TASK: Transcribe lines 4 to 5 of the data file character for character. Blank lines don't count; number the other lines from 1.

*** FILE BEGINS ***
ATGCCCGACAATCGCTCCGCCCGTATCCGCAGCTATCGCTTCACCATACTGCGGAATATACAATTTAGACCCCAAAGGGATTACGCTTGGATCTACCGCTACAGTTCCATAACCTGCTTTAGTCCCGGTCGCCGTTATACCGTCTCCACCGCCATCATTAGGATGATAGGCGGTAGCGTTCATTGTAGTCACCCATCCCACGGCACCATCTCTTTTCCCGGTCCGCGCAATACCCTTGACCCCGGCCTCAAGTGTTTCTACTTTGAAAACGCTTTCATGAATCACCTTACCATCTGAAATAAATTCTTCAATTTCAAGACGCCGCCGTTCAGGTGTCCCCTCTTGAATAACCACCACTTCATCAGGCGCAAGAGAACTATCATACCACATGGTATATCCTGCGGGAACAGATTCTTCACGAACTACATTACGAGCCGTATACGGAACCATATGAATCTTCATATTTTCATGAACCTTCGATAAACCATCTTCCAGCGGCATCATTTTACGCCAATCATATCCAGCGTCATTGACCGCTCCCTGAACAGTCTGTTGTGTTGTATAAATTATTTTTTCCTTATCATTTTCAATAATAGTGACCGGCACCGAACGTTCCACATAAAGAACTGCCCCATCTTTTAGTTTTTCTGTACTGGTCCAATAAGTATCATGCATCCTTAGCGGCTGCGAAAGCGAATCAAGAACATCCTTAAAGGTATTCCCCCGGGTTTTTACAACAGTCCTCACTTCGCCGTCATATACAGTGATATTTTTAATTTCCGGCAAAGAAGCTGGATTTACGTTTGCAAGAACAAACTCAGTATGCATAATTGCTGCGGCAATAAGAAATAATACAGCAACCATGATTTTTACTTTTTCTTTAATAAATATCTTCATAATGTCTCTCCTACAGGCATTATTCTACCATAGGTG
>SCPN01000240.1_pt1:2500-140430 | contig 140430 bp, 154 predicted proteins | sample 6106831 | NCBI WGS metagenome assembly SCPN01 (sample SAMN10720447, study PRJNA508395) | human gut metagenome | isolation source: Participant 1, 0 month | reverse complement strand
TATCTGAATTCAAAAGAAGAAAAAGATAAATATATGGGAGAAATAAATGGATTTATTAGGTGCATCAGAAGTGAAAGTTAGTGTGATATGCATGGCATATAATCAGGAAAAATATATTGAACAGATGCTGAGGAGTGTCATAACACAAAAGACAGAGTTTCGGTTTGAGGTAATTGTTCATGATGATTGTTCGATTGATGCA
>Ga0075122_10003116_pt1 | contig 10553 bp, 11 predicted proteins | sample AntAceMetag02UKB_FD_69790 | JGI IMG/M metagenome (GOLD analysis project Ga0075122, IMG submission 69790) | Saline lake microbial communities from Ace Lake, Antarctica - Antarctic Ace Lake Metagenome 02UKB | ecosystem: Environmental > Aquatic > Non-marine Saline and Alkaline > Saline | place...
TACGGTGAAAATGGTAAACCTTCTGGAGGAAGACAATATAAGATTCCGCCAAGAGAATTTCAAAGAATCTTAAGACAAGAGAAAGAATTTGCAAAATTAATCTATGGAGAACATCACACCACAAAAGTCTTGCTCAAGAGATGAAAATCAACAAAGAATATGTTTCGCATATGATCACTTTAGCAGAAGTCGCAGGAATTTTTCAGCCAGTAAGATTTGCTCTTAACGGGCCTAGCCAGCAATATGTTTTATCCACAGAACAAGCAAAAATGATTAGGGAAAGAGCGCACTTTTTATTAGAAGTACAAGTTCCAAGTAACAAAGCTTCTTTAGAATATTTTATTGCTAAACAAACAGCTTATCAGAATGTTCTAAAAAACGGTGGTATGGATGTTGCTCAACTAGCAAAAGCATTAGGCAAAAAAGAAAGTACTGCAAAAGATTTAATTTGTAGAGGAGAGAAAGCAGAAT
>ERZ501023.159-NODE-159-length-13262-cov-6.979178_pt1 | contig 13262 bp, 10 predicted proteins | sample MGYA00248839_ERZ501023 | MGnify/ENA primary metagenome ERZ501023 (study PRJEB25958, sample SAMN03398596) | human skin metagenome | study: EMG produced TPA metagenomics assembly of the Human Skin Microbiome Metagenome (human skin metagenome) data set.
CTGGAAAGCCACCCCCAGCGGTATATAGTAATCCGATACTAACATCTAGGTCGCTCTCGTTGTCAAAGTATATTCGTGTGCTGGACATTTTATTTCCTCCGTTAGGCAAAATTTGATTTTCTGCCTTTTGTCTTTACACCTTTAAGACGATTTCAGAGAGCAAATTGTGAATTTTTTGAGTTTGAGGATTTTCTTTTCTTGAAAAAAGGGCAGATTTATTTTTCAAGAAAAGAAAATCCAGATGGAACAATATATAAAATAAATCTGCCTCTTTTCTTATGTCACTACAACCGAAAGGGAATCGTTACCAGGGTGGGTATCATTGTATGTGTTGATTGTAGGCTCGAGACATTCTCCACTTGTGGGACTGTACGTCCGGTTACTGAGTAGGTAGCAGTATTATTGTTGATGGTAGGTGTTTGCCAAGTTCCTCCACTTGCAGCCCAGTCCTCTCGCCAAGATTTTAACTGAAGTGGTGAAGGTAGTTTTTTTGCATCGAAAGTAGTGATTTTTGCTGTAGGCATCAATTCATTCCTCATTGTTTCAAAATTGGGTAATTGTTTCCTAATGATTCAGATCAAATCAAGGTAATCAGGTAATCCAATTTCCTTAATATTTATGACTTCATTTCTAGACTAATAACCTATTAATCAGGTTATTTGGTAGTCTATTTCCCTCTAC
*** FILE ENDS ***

>Ga0075122_10003116_pt1 | contig 10553 bp, 11 predicted proteins | sample AntAceMetag02UKB_FD_69790 | JGI IMG/M metagenome (GOLD analysis project Ga0075122, IMG submission 69790) | Saline lake microbial communities from Ace Lake, Antarctica - Antarctic Ace Lake Metagenome 02UKB | ecosystem: Environmental > Aquatic > Non-marine Saline and Alkaline > Saline | place...
TACGGTGAAAATGGTAAACCTTCTGGAGGAAGACAATATAAGATTCCGCCAAGAGAATTTCAAAGAATCTTAAGACAAGAGAAAGAATTTGCAAAATTAATCTATGGAGAACATCACACCACAAAAGTCTTGCTCAAGAGATGAAAATCAACAAAGAATATGTTTCGCATATGATCACTTTAGCAGAAGTCGCAGGAATTTTTCAGCCAGTAAGATTTGCTCTTAACGGGCCTAGCCAGCAATATGTTTTATCCACAGAACAAGCAAAAATGATTAGGGAAAGAGCGCACTTTTTATTAGAAGTACAAGTTCCAAGTAACAAAGCTTCTTTAGAATATTTTATTGCTAAACAAACAGCTTATCAGAATGTTCTAAAAAACGGTGGTATGGATGTTGCTCAACTAGCAAAAGCATTAGGCAAAAAAGAAAGTACTGCAAAAGATTTAATTTGTAGAGGAGAGAAAGCAGAAT